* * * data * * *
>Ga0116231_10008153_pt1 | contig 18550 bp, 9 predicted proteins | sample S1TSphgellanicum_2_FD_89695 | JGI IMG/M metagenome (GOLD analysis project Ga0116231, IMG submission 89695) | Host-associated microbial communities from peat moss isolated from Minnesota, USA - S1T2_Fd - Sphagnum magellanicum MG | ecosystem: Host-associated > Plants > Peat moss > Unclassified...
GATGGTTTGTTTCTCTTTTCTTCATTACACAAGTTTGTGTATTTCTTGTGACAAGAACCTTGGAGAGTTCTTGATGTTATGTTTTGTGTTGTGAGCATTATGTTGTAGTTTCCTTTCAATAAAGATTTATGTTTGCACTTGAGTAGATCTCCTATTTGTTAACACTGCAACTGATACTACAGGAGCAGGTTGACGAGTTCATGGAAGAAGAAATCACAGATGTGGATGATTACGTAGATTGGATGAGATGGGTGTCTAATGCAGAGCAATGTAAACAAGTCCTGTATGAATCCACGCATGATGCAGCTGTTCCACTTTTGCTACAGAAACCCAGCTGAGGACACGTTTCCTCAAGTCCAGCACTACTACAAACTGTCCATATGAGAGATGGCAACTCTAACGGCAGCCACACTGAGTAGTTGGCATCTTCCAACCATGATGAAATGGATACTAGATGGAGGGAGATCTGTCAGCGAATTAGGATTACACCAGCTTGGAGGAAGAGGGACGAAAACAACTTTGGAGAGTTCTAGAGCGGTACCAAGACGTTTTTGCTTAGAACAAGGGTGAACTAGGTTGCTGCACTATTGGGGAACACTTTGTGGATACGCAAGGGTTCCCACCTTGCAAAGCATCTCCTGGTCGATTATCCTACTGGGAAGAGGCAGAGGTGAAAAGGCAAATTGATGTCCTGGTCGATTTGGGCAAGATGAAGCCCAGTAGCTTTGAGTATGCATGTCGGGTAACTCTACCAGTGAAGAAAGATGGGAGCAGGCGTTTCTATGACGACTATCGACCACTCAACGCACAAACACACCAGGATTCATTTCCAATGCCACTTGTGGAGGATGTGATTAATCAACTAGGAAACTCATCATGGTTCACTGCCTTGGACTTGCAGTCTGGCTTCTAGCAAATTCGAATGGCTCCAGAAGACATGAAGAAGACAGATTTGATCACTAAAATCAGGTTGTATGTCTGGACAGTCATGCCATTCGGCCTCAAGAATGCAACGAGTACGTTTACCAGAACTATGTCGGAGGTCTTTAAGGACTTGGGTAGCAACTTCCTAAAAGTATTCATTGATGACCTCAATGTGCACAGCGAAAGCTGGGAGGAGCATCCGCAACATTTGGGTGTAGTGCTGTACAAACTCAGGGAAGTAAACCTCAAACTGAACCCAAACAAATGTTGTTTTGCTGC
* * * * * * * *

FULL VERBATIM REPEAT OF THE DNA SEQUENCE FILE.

>Ga0116231_10008153_pt1 | contig 18550 bp, 9 predicted proteins | sample S1TSphgellanicum_2_FD_89695 | JGI IMG/M metagenome (GOLD analysis project Ga0116231, IMG submission 89695) | Host-associated microbial communities from peat moss isolated from Minnesota, USA - S1T2_Fd - Sphagnum magellanicum MG | ecosystem: Host-associated > Plants > Peat moss > Unclassified...
GATGGTTTGTTTCTCTTTTCTTCATTACACAAGTTTGTGTATTTCTTGTGACAAGAACCTTGGAGAGTTCTTGATGTTATGTTTTGTGTTGTGAGCATTATGTTGTAGTTTCCTTTCAATAAAGATTTATGTTTGCACTTGAGTAGATCTCCTATTTGTTAACACTGCAACTGATACTACAGGAGCAGGTTGACGAGTTCATGGAAGAAGAAATCACAGATGTGGATGATTACGTAGATTGGATGAGATGGGTGTCTAATGCAGAGCAATGTAAACAAGTCCTGTATGAATCCACGCATGATGCAGCTGTTCCACTTTTGCTACAGAAACCCAGCTGAGGACACGTTTCCTCAAGTCCAGCACTACTACAAACTGTCCATATGAGAGATGGCAACTCTAACGGCAGCCACACTGAGTAGTTGGCATCTTCCAACCATGATGAAATGGATACTAGATGGAGGGAGATCTGTCAGCGAATTAGGATTACACCAGCTTGGAGGAAGAGGGACGAAAACAACTTTGGAGAGTTCTAGAGCGGTACCAAGACGTTTTTGCTTAGAACAAGGGTGAACTAGGTTGCTGCACTATTGGGGAACACTTTGTGGATACGCAAGGGTTCCCACCTTGCAAAGCATCTCCTGGTCGATTATCCTACTGGGAAGAGGCAGAGGTGAAAAGGCAAATTGATGTCCTGGTCGATTTGGGCAAGATGAAGCCCAGTAGCTTTGAGTATGCATGTCGGGTAACTCTACCAGTGAAGAAAGATGGGAGCAGGCGTTTCTATGACGACTATCGACCACTCAACGCACAAACACACCAGGATTCATTTCCAATGCCACTTGTGGAGGATGTGATTAATCAACTAGGAAACTCATCATGGTTCACTGCCTTGGACTTGCAGTCTGGCTTCTAGCAAATTCGAATGGCTCCAGAAGACATGAAGAAGACAGATTTGATCACTAAAATCAGGTTGTATGTCTGGACAGTCATGCCATTCGGCCTCAAGAATGCAACGAGTACGTTTACCAGAACTATGTCGGAGGTCTTTAAGGACTTGGGTAGCAACTTCCTAAAAGTATTCATTGATGACCTCAATGTGCACAGCGAAAGCTGGGAGGAGCATCCGCAACATTTGGGTGTAGTGCTGTACAAACTCAGGGAAGTAAACCTCAAACTGAACCCAAACAAATGTTGTTTTGCTGC